Sure, they’re cute and generally fashionable, but who are penguins really? As World Penguin Day is upon us and penguins happen to be one of the more unique mysteries of the animal kingdom, why not dig deeper and teach students a bit about this curious creature while refining their skills as poets?
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World Penguin Day signifies the annual (and relatively slow) northward migration of penguins. This happens each year on or around April 25th. So, some time around this date is a good time to engage in this lesson plan.
Using a sensory poem as a teaching device—and a bit of costuming just for fun, help your students enter the world of a penguin.
Photo courtesy of Jan Martin Will
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In advance of the day of the lesson, instruct all to arrive dressed in only black and white (it needn’t be a tuxedo but, hey, no further restrictions in this department add to the fun).
Hang images of penguins around the room and/or bring to class a documentary that shows the penguins in their natural habitat (Antarctica, South Africa, New Zealand or Australia). Make sure to show students where these places are on the globe or a map.
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PENGUIN FACTS TO REVIEW
Penguins, while they are in fact birds, do not fly, in part due to their robust skeletons. Instead, they walk or waddle their way to and fro.
There are 17-20 different species of penguins.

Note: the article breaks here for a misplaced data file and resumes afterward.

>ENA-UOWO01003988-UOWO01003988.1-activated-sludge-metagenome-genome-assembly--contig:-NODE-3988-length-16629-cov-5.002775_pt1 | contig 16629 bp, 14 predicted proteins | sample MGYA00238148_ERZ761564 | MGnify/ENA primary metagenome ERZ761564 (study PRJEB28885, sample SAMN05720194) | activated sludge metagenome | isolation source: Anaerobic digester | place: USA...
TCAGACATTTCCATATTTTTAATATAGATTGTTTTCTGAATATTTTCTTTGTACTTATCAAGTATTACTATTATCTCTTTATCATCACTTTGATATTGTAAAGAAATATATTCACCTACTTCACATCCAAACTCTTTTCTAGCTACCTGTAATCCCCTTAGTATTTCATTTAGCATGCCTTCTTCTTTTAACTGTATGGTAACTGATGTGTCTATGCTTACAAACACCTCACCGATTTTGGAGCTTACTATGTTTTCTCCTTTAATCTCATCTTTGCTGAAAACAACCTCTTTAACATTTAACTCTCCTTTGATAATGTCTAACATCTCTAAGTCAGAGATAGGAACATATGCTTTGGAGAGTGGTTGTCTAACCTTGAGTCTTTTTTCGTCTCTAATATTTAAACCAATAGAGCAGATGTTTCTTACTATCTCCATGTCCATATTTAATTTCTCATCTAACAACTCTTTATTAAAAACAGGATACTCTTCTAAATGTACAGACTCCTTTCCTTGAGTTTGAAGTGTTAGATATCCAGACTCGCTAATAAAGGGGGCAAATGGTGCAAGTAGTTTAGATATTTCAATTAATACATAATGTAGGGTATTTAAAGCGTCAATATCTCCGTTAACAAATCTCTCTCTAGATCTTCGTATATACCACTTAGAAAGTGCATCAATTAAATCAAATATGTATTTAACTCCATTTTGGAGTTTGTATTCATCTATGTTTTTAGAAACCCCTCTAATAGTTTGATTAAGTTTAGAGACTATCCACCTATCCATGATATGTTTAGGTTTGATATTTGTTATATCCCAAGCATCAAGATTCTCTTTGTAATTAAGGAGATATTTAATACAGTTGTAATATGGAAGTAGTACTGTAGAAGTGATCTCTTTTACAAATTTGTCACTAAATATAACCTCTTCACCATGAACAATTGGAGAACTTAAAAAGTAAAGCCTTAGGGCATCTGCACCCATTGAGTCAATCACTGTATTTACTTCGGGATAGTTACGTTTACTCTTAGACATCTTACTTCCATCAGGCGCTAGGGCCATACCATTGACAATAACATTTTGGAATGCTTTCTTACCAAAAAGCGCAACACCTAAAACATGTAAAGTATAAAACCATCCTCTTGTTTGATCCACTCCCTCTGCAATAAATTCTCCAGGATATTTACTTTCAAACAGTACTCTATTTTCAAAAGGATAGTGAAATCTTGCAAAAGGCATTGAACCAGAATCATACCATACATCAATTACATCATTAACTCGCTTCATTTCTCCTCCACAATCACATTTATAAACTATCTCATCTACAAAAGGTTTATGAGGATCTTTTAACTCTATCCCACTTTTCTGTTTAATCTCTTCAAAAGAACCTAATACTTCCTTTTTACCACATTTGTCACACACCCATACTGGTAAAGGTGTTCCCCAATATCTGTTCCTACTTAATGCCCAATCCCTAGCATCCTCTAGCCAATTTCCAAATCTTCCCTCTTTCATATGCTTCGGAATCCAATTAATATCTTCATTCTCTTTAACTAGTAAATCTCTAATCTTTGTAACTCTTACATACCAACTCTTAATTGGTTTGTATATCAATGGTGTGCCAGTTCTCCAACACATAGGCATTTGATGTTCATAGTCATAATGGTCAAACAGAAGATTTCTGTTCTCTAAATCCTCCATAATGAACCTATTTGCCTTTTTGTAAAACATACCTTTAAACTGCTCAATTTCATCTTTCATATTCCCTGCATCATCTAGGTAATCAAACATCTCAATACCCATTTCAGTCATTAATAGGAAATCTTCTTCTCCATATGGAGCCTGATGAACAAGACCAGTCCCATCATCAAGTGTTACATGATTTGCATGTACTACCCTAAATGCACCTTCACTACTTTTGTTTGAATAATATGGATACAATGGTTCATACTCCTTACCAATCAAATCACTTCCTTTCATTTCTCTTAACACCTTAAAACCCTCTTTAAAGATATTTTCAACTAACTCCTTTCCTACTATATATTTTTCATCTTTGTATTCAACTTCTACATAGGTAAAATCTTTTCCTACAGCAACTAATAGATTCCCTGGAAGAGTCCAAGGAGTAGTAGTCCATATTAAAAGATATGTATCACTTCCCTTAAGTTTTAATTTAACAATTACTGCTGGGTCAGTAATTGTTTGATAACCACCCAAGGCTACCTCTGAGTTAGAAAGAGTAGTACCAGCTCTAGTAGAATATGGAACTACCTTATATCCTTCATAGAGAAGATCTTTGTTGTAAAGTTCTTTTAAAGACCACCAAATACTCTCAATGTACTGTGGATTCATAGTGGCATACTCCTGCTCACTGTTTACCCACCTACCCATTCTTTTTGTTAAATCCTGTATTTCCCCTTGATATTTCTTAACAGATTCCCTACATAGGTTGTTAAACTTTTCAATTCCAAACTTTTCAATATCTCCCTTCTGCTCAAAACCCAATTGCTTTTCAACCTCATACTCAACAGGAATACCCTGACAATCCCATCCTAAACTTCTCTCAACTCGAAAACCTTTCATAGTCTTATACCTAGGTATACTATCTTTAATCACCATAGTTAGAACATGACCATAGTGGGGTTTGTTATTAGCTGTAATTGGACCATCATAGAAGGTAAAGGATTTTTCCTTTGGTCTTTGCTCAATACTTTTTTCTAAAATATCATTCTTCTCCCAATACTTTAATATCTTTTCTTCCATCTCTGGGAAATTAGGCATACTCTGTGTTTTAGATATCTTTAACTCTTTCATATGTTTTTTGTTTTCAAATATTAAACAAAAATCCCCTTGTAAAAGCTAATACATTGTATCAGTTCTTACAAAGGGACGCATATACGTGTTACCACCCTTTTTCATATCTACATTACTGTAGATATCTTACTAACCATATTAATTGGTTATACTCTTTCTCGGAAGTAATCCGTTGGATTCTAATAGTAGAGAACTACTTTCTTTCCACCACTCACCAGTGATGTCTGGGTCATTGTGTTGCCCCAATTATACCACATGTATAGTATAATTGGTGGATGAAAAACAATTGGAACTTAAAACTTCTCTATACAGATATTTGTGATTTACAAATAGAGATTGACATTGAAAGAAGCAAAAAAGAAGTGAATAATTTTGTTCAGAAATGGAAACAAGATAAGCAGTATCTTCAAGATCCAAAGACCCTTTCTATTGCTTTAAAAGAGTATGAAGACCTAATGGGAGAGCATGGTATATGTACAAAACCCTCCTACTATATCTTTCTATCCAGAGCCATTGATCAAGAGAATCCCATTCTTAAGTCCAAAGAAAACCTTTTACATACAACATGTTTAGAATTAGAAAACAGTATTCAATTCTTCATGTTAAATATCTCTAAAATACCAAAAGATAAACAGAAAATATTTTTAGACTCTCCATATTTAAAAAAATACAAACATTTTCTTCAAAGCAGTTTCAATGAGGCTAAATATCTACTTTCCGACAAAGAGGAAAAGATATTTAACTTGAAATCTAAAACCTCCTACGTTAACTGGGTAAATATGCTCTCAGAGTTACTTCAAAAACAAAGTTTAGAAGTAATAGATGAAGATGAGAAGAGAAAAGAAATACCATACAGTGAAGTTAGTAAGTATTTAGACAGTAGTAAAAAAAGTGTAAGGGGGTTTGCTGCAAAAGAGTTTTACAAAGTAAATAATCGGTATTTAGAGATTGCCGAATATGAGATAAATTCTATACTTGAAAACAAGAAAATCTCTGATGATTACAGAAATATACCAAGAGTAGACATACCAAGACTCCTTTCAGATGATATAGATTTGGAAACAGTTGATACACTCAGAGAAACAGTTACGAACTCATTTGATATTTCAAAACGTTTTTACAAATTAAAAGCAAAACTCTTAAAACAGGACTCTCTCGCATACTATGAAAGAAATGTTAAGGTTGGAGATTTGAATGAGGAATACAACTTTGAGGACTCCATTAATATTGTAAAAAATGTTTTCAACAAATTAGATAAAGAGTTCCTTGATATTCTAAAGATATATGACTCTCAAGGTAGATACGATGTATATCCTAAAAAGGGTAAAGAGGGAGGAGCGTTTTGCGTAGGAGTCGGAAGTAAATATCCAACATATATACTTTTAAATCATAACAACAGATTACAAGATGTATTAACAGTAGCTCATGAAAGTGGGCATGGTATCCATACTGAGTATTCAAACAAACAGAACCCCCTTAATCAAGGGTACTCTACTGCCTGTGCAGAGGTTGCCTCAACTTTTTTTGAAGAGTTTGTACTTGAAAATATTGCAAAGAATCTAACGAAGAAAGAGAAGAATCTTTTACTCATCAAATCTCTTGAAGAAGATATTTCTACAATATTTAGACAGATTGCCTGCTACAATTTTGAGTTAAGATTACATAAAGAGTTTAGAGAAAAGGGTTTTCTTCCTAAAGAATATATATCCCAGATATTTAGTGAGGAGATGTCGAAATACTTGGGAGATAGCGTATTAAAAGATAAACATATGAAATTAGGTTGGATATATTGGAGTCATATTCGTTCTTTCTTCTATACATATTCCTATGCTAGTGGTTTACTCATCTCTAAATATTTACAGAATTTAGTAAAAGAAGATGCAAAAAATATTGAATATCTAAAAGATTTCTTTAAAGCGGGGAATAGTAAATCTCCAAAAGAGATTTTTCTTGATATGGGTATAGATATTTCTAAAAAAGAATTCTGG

Most penguins live in a cold climate, such as Antarctica.
Penguin diets consist mainly of fish, cephalopods (octopus, squid, etc.) and crustaceans (e.g., shrimp). Sometimes, small stones are swallowed as well to aid in digestion.
Although on land, they appear awkward and unwieldy, in the water, penguins are very graceful.
Penguins use their wings as humans might paddles for a canoe; this helps them to swim.
Most penguins live in a group called a colony (or rookery).
Penguins’ feathers are coated with oil, making them waterproof.
After the female penguin lays an egg, the male incubates it between his feet for 4 months while the mother hunts for food.
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1) Because most penguins live in a cold climate, turn on a fan and allow the classroom to become a little chilly.
2) If there is a water fountain nearby, have each student take a drink. (NOTE: you may also provide water for them by way of paper cups).
3) Then, ask students to close their eyes and meditate on the information provided them for about 60 seconds considering the following questions: How would it feel to be a penguin? What kind of mood would you be in most often? What goes on in a typical day?
4) When that time is up, instruct students to write a sensory poem about what it would be like to be a bird that moves by waddling, not flying and one that lives in an often cold and wet environment. Remind them that such a poem would focus on the five senses: hearing, feeling, smelling, seeing, tasting.
5) After 10-12 minutes, begin asking students to come up and read their poems. As a class, discuss the imagery and palpability of the penguin experience provided by the shared poems. Talk about this in conjunction with a review of what all was learned about this special bird.